Charlie Abowd of Adele’s
- any powerful or compelling emotion or feeling, as love or hate.
- strong amorous feeling or desire; love; ardor.
Passion is truly a word that describes Chef Charlie Abowd’s life of food.
I was lucky enough to spend a few hours chatting with the chef about his life and career.
A Family Legacy
Charlie’s tenure in the food business started at an early age. The grandson of Lebanese immegrants, he cut his teeth in kitchens of the bay area in the early 70′s. His father, renowned chef Paul Abowd, worked with the likes of Alice Waters and Jerimiah Tower in their younger years. These folks changed the food world with California cuisine and Charlie had a front row seat.
The family operated restaurants throughout the bay area before moving over the hill to Carson City for a better quality of life. At the time, Charlie went into the construction business seeking a different path. He brought together the crew that built Adele’s, named after his mother, in Carson City at the same site it sits today.
The Early Years
He shared stories of working at “Original Joe’s” in San Francisco as a teenager. His father told him, “You can’t be a chef unless you know how to cook breakfast.” The waitresses would shout orders into the kitchen. No tickets, nothing on paper. It was up to Charlie to keep each order cooking correctly. This was the old school training that most chefs nowadays miss out on.
As a young man, Charlie wasn’t sure if he was cooking out of his desire or because it was simply the family business. That prompted him to get into construction and look into building a new career. He moved on from the building trades and migrated the family to Seattle.
In Seattle, he worked for a bank operating restaurants that were in bankruptcy. He was tasked with turning them around and setting them on the right path. No doubt this brought the needed education on the financial end of the restaurant business. But it wasn’t always about dollars. He talked of mornings spent shopping at the Pike Place Market and fishing in the bay for salmon from his small boat.
Back to Nevada
His father had decided to expand the family empire and invited Charlie back to Nevada to run Adele’s. At the time, his father came to Reno to open Adele’s at the Plaza and Peg’s Glorified Ham and Eggs. He kept the family’s vision of a classic restaurant swathed in lace and textured linens while adding a bit of his style to the menu.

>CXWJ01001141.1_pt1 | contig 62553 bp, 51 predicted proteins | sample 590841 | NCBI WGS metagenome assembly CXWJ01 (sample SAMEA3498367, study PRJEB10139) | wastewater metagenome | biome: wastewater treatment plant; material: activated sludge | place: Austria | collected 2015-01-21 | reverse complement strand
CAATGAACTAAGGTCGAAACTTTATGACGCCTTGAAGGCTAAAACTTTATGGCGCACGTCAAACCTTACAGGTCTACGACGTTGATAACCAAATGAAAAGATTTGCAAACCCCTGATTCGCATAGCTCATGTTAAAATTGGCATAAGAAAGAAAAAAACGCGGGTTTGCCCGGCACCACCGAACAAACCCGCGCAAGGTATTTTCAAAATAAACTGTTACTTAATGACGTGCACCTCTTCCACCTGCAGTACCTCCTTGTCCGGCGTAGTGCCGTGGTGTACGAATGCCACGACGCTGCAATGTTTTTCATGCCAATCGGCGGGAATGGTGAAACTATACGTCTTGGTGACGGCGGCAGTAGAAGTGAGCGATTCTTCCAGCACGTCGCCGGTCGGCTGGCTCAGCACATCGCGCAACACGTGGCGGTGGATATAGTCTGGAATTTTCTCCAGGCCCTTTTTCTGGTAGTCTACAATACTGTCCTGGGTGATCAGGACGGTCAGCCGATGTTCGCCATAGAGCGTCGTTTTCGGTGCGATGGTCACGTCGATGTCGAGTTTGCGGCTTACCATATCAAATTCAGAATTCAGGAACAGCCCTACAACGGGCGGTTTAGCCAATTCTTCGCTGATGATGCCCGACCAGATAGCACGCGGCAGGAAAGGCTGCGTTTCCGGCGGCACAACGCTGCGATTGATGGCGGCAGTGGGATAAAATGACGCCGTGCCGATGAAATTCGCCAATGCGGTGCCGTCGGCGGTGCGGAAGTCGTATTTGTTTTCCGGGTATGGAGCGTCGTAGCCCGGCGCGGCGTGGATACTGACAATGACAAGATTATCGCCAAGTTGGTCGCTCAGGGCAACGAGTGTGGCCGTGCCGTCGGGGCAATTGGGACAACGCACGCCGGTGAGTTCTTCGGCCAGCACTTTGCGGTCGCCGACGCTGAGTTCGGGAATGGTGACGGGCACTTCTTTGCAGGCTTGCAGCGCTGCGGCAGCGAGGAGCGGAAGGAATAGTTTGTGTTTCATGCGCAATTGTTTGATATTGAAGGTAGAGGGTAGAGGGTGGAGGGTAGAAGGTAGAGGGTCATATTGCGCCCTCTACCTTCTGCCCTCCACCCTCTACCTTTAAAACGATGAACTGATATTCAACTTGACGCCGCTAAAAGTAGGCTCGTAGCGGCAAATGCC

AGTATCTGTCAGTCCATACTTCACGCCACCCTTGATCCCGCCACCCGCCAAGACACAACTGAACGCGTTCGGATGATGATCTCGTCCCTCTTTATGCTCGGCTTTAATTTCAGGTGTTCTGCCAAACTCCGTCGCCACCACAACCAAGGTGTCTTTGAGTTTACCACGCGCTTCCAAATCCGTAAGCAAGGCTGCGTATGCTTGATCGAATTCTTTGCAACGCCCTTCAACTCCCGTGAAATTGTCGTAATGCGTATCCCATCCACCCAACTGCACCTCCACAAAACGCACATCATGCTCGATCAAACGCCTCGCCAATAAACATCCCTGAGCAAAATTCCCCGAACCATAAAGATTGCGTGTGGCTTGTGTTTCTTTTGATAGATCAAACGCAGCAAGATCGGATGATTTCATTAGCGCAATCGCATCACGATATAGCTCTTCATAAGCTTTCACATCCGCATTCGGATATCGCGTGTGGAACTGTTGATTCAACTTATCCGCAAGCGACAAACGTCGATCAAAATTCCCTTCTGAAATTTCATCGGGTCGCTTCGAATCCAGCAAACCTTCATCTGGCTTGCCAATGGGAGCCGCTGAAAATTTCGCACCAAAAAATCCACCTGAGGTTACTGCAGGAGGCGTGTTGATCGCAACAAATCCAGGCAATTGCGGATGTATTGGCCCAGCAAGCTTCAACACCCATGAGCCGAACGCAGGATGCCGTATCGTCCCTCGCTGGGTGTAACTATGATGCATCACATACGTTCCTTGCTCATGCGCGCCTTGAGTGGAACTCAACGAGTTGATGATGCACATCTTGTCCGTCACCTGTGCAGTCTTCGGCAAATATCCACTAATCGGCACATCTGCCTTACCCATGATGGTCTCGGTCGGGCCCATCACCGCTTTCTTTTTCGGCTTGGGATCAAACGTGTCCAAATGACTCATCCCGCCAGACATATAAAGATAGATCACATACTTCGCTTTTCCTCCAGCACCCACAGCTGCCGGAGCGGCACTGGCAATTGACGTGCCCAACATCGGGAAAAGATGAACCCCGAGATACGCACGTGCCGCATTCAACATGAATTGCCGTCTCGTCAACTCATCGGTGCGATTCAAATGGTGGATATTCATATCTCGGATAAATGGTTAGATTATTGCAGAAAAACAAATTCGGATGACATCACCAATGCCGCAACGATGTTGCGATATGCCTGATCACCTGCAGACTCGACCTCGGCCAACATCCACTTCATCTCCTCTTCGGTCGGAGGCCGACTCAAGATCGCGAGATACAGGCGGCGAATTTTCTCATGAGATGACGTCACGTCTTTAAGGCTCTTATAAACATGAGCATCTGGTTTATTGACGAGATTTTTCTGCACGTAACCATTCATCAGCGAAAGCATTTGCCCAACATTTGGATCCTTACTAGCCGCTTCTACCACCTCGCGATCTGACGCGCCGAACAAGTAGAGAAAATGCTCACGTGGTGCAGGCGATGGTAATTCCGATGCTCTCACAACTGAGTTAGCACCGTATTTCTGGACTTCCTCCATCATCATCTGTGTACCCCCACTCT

It’s hard to not talk about the Abowd family as a whole, even when trying to focus on Charlie. His father still operates the Stonehoue Cafe in Reno, his cousin is well known for breakfast at the Cracker Box in Carson.
At his current home he has had the pleasure of cooking at the James Beard House, a story that can only be told through the DVD they had made to recount the trip. His restaurant also serves as the go to spot for Nevada’s politicians, lobbyists and high heeled visitors from the capitol building just blocks away.
The dining room is a welcome step back in time. Covered in rich woods, elegant upholstery and lace tablecloths the room has a very welcoming feel that is missing from so many eateries these days. The menu is just as you would expect from a man with his history, lots of California cuisine inspiration with a touch of character that comes from growing up in the happening 60′s and 70′s of the bay area.
Charlie insisted on cooking for me when I arrived (not that I was complaining). He was busy canning a batch of fresh made heirloom tomato marinara with mushrooms as I enjoyed his fare.
The crab cake was absolutely divine. Not loaded with mayonnaise and eggs, the chunky crab meat was pleasantly still in whole pieces. Nice and crisp on the outside and warm and luscious in the middle.
An Italian sausage sandwich, served open faced on focaccia, was smothered in the house made marinara. On the side was a beautifully segmented heirloom tomato topped with crisp red onion and drizzled with herbs and olive oil.
For dessert, I was told that I HAD TO HAVE crepes. And I’m glad that I did. A mixed berry and a raspberry crepe were each presented with rich cream, a sprinkle of powdered sugar and some of the best berries I’ve had this summer.
In his own words “I don’t take myself too seriously. I hope someday I can feed people who NEED to eat, not just those that want to.”
Many thanks to Chef Charlie Abowd for the hospitality! Now, it’s your turn to visit them and experience a bit of history. Say hi to Charlie, he’ll be glad to see you.